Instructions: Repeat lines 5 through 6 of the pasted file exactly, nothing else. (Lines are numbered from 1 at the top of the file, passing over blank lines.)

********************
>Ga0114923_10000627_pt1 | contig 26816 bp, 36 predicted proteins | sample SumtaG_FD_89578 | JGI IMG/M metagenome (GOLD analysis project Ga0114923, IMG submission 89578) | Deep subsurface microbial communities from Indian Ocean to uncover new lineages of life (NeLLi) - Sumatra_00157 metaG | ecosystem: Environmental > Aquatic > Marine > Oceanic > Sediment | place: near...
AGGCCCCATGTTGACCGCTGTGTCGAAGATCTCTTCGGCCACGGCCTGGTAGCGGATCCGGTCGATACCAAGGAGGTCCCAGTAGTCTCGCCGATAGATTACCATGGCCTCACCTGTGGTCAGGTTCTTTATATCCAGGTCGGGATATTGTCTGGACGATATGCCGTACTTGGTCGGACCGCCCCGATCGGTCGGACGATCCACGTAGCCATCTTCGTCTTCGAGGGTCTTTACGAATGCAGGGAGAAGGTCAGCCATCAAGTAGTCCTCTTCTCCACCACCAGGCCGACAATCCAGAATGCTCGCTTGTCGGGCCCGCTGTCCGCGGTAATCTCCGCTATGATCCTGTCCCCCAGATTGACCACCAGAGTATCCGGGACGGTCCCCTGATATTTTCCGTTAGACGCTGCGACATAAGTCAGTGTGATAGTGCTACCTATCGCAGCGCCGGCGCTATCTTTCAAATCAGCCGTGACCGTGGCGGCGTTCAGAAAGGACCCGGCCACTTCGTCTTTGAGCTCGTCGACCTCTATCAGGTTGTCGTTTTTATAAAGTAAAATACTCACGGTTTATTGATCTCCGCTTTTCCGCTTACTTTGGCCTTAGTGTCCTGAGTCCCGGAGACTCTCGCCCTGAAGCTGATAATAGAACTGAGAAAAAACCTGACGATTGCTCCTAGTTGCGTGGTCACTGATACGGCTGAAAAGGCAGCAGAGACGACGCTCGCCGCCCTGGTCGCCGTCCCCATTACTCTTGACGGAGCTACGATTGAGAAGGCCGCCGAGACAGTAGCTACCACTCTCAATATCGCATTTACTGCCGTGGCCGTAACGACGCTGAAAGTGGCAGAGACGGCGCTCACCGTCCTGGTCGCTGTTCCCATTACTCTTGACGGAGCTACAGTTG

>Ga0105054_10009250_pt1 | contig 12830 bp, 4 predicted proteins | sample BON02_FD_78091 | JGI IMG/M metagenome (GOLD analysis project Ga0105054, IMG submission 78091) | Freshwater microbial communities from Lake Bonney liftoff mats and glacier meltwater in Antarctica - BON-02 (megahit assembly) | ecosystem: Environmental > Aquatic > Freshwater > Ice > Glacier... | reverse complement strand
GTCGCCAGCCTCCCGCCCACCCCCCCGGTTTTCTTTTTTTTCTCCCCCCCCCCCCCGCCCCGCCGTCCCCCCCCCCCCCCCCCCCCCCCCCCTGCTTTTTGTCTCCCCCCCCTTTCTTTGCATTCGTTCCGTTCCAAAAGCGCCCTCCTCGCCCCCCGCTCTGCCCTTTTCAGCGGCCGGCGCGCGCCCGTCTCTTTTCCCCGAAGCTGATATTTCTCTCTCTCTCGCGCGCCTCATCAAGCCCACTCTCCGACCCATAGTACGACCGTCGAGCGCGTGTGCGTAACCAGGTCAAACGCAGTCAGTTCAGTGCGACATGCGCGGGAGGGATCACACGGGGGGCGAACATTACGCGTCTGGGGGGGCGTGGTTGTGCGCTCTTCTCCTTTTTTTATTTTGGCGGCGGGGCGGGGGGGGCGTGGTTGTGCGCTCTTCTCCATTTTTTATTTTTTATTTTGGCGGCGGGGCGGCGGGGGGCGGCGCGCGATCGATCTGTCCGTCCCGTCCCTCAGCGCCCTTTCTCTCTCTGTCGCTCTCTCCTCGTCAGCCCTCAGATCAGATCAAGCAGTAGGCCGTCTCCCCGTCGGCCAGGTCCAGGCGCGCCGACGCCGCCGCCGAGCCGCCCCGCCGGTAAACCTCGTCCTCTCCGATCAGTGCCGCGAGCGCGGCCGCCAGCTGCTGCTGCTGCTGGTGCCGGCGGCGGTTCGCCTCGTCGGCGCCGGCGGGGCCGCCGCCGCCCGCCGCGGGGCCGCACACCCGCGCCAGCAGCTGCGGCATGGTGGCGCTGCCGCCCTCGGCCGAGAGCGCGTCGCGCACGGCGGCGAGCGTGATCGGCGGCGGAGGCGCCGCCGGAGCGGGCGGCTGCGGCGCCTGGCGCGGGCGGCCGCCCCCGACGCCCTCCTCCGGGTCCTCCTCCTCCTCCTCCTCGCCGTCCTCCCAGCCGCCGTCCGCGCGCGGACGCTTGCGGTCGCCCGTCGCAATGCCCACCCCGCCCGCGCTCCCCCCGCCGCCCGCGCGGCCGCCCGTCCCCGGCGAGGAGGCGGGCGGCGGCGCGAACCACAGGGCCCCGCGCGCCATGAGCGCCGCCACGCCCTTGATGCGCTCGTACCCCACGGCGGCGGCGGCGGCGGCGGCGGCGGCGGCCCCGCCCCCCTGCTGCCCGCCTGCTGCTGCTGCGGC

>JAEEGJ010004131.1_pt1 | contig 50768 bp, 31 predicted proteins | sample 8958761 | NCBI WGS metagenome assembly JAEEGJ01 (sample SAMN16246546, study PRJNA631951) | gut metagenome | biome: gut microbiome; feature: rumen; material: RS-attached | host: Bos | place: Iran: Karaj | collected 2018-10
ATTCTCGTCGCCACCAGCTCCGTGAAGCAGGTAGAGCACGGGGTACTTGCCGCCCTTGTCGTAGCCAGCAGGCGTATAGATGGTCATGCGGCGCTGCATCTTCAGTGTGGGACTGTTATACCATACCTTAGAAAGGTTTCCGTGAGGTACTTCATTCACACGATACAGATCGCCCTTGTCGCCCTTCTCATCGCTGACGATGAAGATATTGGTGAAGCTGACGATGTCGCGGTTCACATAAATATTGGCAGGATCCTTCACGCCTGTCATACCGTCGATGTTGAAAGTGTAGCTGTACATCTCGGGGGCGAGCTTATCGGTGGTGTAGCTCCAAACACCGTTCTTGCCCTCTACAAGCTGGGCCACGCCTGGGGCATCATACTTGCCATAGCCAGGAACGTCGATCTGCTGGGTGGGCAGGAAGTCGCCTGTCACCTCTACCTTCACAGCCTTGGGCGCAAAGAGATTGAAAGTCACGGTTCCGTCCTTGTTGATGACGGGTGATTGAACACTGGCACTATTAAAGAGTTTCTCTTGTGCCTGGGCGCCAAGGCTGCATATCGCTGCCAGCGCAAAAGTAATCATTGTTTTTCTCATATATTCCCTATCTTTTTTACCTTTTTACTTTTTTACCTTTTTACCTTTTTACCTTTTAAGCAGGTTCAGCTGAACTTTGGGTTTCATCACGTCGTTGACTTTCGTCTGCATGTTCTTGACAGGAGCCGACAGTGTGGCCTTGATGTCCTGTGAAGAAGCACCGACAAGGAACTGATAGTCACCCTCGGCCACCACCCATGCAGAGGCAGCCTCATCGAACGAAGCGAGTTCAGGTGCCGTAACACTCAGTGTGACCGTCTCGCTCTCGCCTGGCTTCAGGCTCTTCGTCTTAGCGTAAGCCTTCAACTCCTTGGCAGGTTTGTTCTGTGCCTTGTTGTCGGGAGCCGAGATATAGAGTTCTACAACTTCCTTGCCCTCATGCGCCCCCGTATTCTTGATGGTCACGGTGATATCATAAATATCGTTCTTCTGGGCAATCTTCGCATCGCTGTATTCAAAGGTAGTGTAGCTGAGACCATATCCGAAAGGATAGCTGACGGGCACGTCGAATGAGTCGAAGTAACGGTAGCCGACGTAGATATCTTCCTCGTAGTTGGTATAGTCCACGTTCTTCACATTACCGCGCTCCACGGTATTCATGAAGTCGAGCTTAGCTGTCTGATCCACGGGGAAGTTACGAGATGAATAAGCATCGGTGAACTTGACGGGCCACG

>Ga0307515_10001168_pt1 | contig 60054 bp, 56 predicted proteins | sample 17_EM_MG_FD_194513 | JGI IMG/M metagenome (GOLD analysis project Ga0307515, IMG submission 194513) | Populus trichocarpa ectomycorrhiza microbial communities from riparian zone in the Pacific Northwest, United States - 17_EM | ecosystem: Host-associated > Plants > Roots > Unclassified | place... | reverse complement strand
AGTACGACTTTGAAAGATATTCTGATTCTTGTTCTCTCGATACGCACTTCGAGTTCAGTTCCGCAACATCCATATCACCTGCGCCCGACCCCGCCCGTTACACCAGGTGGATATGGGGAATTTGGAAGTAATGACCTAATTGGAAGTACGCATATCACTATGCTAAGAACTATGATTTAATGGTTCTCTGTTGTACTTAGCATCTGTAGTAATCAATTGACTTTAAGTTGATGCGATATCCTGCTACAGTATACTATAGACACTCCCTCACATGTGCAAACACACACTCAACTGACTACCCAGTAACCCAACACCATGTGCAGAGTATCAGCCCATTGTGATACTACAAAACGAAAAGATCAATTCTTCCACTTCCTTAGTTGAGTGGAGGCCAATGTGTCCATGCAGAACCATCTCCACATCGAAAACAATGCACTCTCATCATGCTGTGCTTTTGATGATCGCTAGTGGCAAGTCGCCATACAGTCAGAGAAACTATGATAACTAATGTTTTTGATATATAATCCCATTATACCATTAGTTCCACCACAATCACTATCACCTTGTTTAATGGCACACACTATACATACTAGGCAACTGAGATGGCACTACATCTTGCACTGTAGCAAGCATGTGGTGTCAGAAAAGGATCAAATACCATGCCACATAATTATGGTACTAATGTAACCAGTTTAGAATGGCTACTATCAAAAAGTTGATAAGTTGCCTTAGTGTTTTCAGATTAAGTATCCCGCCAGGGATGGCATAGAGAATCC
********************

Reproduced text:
>JAEEGJ010004131.1_pt1 | contig 50768 bp, 31 predicted proteins | sample 8958761 | NCBI WGS metagenome assembly JAEEGJ01 (sample SAMN16246546, study PRJNA631951) | gut metagenome | biome: gut microbiome; feature: rumen; material: RS-attached | host: Bos | place: Iran: Karaj | collected 2018-10
ATTCTCGTCGCCACCAGCTCCGTGAAGCAGGTAGAGCACGGGGTACTTGCCGCCCTTGTCGTAGCCAGCAGGCGTATAGATGGTCATGCGGCGCTGCATCTTCAGTGTGGGACTGTTATACCATACCTTAGAAAGGTTTCCGTGAGGTACTTCATTCACACGATACAGATCGCCCTTGTCGCCCTTCTCATCGCTGACGATGAAGATATTGGTGAAGCTGACGATGTCGCGGTTCACATAAATATTGGCAGGATCCTTCACGCCTGTCATACCGTCGATGTTGAAAGTGTAGCTGTACATCTCGGGGGCGAGCTTATCGGTGGTGTAGCTCCAAACACCGTTCTTGCCCTCTACAAGCTGGGCCACGCCTGGGGCATCATACTTGCCATAGCCAGGAACGTCGATCTGCTGGGTGGGCAGGAAGTCGCCTGTCACCTCTACCTTCACAGCCTTGGGCGCAAAGAGATTGAAAGTCACGGTTCCGTCCTTGTTGATGACGGGTGATTGAACACTGGCACTATTAAAGAGTTTCTCTTGTGCCTGGGCGCCAAGGCTGCATATCGCTGCCAGCGCAAAAGTAATCATTGTTTTTCTCATATATTCCCTATCTTTTTTACCTTTTTACTTTTTTACCTTTTTACCTTTTTACCTTTTAAGCAGGTTCAGCTGAACTTTGGGTTTCATCACGTCGTTGACTTTCGTCTGCATGTTCTTGACAGGAGCCGACAGTGTGGCCTTGATGTCCTGTGAAGAAGCACCGACAAGGAACTGATAGTCACCCTCGGCCACCACCCATGCAGAGGCAGCCTCATCGAACGAAGCGAGTTCAGGTGCCGTAACACTCAGTGTGACCGTCTCGCTCTCGCCTGGCTTCAGGCTCTTCGTCTTAGCGTAAGCCTTCAACTCCTTGGCAGGTTTGTTCTGTGCCTTGTTGTCGGGAGCCGAGATATAGAGTTCTACAACTTCCTTGCCCTCATGCGCCCCCGTATTCTTGATGGTCACGGTGATATCATAAATATCGTTCTTCTGGGCAATCTTCGCATCGCTGTATTCAAAGGTAGTGTAGCTGAGACCATATCCGAAAGGATAGCTGACGGGCACGTCGAATGAGTCGAAGTAACGGTAGCCGACGTAGATATCTTCCTCGTAGTTGGTATAGTCCACGTTCTTCACATTACCGCGCTCCACGGTATTCATGAAGTCGAGCTTAGCTGTCTGATCCACGGGGAAGTTACGAGATGAATAAGCATCGGTGAACTTGACGGGCCACG